If Sudan goes to war — through decision or miscalculation — then Egypt will be embroiled too. Cairo and Khartoum signed a military cooperation agreement last year. Egypt is anxious about Eritrean activities in the Red Sea and about Ethiopia’s capability to shut the sluices on the Blue Nile. It also has the potential to put its weight on the scale in favor of peace, for example by persuading Sheikh Mohamed bin Zayed Al Nahyan of the United Arab Emirates, to reconsider his ties with Abiy and Isaias.
The first U.S. public statements after the eruption of fighting criticized the Federal Government and the Tigrayans equally, calling on them to return to talks without preconditions. White House press secretary Karine Jean-Pierre raised the war at the top of her briefing on September 2. She announced that Hammer would travel to the Horn of Africa and condemned Eritrea for re-engaging in the conflict.
On September 9, news leaked that the Federal Government and Tigray government were meeting in Djibouti for face-to-face talks.
Two days earlier, Tigray’s leader, Debretsion Gebremichael, wrote an open letter calling for a cessation of hostilities with four preconditions: restoring essential services, unfettered humanitarian access, withdrawal of Eritrean troops under international supervision, and restoring Tigray to its pre-war boundaries. He laid out a roadmap for peace talks.
After the meeting, the Tigrayans clarified their offer in a statement marking Ethiopian New Year (which falls on September 11): “an immediate and mutually agreed cessation of hostilities” and “a credible AU-led peace process” — not backing down from their objections to Obasanjo. Blinken immediately issued a statement in support of the Tigrayan statement, as did the European Union, UN and AU.
If the international actors were hoping for a simultaneous or reciprocal statement from Addis Ababa, they were disappointed. The Federal Government remains silent on a cessation of hostilities. It publicly claims it has the military upper hand, and the “twitter lions” are crowing that the Tigrayan offer shows that the TDF is defeated.
Diplomats privately share their dismay at the AU’s failings thus far over the Ethiopian war. But in advance of the U.S.-Africa summit in December, Washington cannot be seen to be undermining the regional organization, which is also essential to keep China and Russia onside. Various formulae for an African-led process are under discussion.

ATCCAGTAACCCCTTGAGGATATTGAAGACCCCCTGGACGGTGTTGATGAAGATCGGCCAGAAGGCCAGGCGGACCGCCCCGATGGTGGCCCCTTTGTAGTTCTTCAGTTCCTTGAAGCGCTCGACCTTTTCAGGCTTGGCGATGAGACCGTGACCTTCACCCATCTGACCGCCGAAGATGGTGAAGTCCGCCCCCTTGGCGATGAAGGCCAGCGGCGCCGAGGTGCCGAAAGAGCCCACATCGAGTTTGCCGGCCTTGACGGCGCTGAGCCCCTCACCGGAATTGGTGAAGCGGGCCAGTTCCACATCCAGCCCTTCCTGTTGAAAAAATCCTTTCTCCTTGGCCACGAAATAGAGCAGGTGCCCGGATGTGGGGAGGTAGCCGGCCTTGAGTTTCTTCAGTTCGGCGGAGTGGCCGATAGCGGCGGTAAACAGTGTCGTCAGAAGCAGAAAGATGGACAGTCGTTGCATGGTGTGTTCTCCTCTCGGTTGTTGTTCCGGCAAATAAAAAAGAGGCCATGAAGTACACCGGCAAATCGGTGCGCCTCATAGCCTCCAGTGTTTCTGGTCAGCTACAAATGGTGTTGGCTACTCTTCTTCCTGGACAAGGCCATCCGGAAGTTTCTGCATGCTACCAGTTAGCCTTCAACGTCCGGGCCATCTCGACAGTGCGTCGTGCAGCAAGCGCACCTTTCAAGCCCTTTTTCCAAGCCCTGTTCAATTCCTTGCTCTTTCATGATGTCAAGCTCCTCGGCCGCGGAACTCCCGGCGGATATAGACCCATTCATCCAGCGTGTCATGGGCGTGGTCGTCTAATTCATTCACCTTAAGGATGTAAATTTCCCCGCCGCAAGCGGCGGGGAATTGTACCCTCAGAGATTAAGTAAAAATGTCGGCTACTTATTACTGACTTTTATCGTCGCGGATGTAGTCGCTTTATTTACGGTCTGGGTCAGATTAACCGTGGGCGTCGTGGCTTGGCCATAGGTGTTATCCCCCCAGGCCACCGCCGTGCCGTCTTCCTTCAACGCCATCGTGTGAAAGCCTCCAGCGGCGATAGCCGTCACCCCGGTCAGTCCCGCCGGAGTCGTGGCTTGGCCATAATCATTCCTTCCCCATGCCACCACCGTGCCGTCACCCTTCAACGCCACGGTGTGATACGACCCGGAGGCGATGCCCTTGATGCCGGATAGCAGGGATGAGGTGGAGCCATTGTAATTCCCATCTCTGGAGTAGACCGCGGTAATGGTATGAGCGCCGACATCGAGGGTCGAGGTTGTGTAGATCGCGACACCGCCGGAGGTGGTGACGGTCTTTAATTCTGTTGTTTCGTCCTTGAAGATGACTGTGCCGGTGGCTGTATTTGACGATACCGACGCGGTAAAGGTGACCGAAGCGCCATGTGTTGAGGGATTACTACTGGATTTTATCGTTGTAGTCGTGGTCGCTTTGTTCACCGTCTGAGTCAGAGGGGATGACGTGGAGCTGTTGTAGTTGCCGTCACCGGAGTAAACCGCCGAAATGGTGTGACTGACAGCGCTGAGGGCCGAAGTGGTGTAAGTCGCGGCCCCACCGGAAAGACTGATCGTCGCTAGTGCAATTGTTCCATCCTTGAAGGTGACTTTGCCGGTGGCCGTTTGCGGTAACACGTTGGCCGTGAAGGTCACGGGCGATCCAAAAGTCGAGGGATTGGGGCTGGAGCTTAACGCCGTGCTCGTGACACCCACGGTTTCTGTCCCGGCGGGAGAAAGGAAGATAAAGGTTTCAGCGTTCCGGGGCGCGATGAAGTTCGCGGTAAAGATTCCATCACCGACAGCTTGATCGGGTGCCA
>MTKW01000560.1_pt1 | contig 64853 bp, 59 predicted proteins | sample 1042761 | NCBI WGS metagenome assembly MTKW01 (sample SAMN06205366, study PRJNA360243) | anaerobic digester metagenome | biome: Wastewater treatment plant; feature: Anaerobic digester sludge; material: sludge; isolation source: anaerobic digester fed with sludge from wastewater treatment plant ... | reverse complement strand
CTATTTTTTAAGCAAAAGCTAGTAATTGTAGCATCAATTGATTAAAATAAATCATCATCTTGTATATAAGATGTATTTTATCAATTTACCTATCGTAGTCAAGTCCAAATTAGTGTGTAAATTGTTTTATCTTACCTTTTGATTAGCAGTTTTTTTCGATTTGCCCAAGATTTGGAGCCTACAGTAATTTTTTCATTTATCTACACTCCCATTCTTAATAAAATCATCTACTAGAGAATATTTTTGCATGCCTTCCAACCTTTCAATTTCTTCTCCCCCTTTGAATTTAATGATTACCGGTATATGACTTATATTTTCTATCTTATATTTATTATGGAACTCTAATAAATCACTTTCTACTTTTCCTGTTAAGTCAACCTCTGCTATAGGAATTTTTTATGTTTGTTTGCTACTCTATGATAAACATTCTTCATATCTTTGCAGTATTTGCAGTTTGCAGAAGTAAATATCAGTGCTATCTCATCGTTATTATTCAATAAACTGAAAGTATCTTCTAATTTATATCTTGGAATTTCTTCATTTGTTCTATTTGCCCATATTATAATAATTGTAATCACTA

The diplomatic pressure, however, is now on Abiy. He wriggled out of previous agreements by persuading sympathetic diplomats that he could sell the deal to his constituents only if the Tigrayans were forced to make additional concessions, or simply by going back on his promises. He argued that only he could prevent Ethiopia from sliding into chaos. The White House press secretary dropped a hint on September 12 that Abiy was being at once effusive and non-committal: “The Ethiopian government has stated its willingness to go to talks anytime, anywhere, and should seize this moment to give peace a chance.”
Abiy’s biggest problem is Eritrea—and especially what to do with his army divisions that are now effectively hostages there. This is a quandary for which he has only himself to blame.
As the contours of the deal, the battlefield realities, and the backstory of broken promises come to light, Abiy will struggle to tell a convincing story. He is playing for time. The AU persuaded the “A-3” African countries on the UN Security Council to delay a session scheduled for September 12. It’s possible that Addis Ababa will make a counter-proposal, possibly along the following lines: the existing peace process, headed by Obasanjo, should continue with items for negotiation to include a cessation of hostilities and lifting the blockade against Tigray. This is a recipe for stalling.
Despite the ENDF’s battlefield losses, this approach might yet work for Abiy. So long as they can keep Tigray under blockade, the Federal Government and Eritrea have time on their side. Hunger is an efficient weapon. If the Security Council is deadlocked and the AU cannot devise a credible peace process in short order, the Tigray war will default to Abiy’s unstated logic — give starvation a chance.
Courtesy: Responsible Statecraft.